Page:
Bibliography J. Montgomery, Arabia and the Bible (1934); H. H. Rowley, From Joseph to Joshua (1948), 152f.; E. G. Kraeling, Bible Atlas (1956), 100f., 108ff.; J. M. Adams, Biblical Backgrounds (rev. 1965), 106.
MIDIAN, MIDIANITES (mĭd'ĭ-ăn, -īts, Heb. midhyān, midhānîm). 1. A son of Abraham by Keturah (Gen.25.1-Gen.25.6).
2. Midian’s descendants and the land they claimed, lying mostly east of the Jordan and the Dead Sea, then southward through the Arabah and (in the time of Moses) including the southern and eastern parts of the Sinai peninsula. Traders in a caravan are called “Ishmaelites” (Gen.37.25), then “Midianites” (Gen.37.36), the former referring to their descent from Ishmael (Gen.25.12-Gen.25.18) and the latter to their abode in the land of Midian. When Moses fled from Egypt forty years before the Exodus (Exod.2.15-Exod.2.21), he helped the daughters of Reuel (or Jethro) the priest of Midian, was invited to their encampment, and married Zipporah, the priest’s daughter. Thus the descendants of Moses had Midianite as well as Levite ancestry. Jethro, though priest of Midian, acknowledged the God of Israel as supreme (Exod.18.11); but neither he nor his son Hobab, though very friendly to Moses, could bring himself to join Israel (Num.10.29).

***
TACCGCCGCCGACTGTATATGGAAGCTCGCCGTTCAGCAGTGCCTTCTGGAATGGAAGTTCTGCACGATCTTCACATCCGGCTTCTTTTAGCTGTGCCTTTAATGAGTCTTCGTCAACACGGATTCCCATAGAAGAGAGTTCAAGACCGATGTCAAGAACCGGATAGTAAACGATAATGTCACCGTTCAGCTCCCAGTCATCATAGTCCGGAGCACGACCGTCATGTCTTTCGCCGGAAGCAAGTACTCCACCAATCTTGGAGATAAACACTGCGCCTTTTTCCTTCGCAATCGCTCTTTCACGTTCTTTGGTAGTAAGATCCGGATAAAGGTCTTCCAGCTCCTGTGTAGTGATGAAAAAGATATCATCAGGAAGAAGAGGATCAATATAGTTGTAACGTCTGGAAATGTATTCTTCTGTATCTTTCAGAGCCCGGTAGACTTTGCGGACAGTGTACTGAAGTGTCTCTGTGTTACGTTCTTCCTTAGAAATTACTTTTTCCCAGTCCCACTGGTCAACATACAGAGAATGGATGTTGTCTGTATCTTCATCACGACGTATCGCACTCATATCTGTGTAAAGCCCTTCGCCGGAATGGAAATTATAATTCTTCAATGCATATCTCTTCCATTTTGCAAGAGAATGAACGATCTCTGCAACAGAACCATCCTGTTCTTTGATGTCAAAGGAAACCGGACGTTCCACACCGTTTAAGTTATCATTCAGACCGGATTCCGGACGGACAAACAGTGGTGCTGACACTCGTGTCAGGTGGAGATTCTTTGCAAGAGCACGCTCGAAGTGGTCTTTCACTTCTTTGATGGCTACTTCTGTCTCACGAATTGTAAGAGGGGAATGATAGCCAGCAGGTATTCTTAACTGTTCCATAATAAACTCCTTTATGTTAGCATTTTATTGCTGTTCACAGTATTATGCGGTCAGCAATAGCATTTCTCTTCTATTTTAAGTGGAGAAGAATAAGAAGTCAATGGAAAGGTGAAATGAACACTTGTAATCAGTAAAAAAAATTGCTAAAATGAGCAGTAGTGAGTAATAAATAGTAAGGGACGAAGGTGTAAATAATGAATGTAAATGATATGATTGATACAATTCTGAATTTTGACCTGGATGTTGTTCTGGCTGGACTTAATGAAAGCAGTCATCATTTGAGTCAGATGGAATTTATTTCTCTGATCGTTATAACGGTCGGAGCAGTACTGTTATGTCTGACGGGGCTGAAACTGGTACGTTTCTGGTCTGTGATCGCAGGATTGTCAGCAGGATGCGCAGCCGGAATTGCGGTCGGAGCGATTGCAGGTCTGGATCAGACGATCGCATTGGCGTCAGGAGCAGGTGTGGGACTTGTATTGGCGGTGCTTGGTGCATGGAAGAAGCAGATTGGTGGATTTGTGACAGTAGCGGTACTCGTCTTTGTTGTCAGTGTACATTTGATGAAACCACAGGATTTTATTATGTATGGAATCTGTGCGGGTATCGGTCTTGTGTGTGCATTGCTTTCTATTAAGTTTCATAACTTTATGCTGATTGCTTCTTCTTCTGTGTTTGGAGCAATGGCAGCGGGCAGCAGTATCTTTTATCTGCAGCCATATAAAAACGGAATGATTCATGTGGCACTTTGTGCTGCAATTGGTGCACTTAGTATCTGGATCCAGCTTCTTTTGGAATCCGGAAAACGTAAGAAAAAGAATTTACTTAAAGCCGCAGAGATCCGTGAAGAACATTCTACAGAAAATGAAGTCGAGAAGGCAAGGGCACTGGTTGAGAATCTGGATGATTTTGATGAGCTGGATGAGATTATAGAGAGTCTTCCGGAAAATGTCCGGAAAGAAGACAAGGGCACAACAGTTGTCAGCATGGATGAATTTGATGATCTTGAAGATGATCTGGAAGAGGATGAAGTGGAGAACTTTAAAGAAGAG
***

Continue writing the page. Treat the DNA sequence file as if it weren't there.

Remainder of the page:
Toward the end of the life of Moses, Midian had apparently become confederate with Moab (Num.22.4). Through the counsel of Balaam, the Midianite women and girls wrought much harm in Israel, and God commanded Moses to conquer the nation (Num.25.16-Num.25.18). Two hundred years later, in the days of Gideon, God delivered Israel into the hand of Midian for seven years (Judg.6.1-Judg.6.6). They allowed the Israelites to plow and to sow the seed, but they (the Midianites) did the reaping. Gideon defeated them and killed their two kings Zebah and Zalmunna (Judg.8.21). The names of these kings and of the princes of Midian, Oreb and Zeeb (Judg.7.25), give us a picture of their civilization. Zebah means “a slaying” or “a sacrifice”; Zalmunna, “deprived of shade”; Oreb, “raven”; and Zeeb, “a wolf.”
Though the Midianites were nomads, they had great wealth in the time of Moses. They had not only 675,000 sheep, 72,000 oxen, and 61,000 donkeys, but also gold, silver, brass, iron, tin, and lead; all of which are mentioned in the booty taken by the men of Israel (Num.31.22, Num.31.32-Num.31.34). The Midianites have long since disappeared from the earth.——ABF